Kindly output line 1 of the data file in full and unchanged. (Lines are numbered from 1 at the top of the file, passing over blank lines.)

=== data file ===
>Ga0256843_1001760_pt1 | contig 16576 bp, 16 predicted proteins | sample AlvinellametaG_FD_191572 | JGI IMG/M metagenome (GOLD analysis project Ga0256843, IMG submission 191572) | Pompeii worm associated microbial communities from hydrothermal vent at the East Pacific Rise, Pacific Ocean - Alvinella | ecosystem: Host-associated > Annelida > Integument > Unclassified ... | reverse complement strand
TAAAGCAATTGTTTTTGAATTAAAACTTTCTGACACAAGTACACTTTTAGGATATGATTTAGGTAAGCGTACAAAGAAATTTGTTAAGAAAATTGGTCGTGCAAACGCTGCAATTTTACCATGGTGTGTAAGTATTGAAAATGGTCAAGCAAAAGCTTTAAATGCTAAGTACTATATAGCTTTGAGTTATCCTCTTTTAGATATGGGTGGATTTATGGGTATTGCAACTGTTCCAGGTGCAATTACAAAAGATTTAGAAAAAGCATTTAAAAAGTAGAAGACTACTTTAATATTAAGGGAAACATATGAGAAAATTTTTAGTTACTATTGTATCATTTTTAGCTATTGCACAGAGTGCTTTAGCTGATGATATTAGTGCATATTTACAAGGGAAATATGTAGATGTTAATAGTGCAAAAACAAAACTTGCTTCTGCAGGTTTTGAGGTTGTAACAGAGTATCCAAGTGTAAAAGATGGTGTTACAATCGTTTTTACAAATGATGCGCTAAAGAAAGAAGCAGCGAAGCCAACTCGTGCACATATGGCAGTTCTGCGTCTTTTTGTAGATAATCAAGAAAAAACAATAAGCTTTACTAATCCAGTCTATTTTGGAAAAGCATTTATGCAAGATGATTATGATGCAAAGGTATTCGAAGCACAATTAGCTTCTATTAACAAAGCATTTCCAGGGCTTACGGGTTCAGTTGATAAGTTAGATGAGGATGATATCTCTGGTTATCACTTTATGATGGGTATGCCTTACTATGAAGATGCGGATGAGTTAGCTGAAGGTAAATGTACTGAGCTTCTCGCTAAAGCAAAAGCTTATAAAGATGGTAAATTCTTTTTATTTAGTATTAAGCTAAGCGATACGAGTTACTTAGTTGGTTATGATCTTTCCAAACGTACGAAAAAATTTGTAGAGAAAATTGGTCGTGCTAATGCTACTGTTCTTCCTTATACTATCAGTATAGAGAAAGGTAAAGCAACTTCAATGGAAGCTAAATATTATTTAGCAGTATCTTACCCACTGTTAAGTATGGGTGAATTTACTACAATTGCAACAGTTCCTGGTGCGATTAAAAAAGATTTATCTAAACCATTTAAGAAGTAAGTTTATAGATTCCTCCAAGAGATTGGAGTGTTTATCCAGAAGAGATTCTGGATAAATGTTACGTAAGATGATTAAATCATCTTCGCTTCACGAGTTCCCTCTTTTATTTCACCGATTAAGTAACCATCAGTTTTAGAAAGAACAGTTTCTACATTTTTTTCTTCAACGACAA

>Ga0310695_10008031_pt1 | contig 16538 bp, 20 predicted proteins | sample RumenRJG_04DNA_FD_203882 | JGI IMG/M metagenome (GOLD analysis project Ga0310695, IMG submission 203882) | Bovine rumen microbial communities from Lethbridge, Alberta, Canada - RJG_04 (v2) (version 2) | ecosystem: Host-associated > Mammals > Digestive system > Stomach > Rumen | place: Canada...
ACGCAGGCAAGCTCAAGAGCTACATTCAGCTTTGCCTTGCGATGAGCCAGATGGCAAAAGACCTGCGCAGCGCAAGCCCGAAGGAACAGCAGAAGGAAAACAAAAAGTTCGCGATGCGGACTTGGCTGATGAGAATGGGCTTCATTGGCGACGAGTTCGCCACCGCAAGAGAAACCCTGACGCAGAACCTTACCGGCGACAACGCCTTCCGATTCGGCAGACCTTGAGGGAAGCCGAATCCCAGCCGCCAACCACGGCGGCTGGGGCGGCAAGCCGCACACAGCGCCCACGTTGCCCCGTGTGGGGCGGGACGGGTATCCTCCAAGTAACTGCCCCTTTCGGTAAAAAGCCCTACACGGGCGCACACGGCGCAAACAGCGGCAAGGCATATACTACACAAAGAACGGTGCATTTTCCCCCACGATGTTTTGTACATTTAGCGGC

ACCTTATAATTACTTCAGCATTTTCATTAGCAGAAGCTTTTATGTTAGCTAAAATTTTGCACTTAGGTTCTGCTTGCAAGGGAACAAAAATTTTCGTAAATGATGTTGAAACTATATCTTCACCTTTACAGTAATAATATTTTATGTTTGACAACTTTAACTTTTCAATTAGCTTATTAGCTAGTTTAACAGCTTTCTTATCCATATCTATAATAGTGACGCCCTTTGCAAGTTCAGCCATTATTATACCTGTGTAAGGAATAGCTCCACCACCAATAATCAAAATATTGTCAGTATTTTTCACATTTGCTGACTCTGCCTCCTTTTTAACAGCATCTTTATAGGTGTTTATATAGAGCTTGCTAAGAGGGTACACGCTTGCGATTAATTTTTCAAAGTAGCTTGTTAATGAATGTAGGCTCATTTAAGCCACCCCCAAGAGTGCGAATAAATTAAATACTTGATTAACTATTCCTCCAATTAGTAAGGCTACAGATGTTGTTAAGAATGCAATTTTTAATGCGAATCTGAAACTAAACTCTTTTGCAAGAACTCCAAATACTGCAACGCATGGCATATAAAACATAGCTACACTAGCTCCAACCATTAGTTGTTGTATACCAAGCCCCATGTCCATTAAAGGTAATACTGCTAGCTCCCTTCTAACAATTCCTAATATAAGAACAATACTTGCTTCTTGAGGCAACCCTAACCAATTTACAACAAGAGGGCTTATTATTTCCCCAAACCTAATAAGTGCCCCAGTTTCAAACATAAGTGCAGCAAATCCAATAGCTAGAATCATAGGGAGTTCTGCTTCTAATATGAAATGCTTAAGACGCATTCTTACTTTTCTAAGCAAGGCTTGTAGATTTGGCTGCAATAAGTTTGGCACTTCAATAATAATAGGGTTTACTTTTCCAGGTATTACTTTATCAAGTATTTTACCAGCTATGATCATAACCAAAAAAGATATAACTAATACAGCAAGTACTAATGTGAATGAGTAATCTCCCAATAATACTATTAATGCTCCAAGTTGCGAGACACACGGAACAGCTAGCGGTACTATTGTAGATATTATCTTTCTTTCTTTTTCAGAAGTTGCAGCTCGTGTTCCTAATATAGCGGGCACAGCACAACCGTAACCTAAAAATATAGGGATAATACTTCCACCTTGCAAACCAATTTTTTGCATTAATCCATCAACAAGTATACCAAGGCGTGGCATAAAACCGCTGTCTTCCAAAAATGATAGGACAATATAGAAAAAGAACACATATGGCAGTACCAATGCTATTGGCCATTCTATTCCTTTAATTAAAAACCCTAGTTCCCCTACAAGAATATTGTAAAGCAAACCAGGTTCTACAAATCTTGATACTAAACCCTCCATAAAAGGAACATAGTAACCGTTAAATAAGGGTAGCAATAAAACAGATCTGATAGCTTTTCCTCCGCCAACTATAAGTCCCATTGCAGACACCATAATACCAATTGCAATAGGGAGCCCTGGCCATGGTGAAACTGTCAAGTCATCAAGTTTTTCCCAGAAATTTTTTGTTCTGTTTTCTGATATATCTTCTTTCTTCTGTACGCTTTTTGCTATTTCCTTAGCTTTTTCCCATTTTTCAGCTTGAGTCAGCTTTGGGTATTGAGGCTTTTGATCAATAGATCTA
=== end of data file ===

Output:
>Ga0256843_1001760_pt1 | contig 16576 bp, 16 predicted proteins | sample AlvinellametaG_FD_191572 | JGI IMG/M metagenome (GOLD analysis project Ga0256843, IMG submission 191572) | Pompeii worm associated microbial communities from hydrothermal vent at the East Pacific Rise, Pacific Ocean - Alvinella | ecosystem: Host-associated > Annelida > Integument > Unclassified ... | reverse complement strand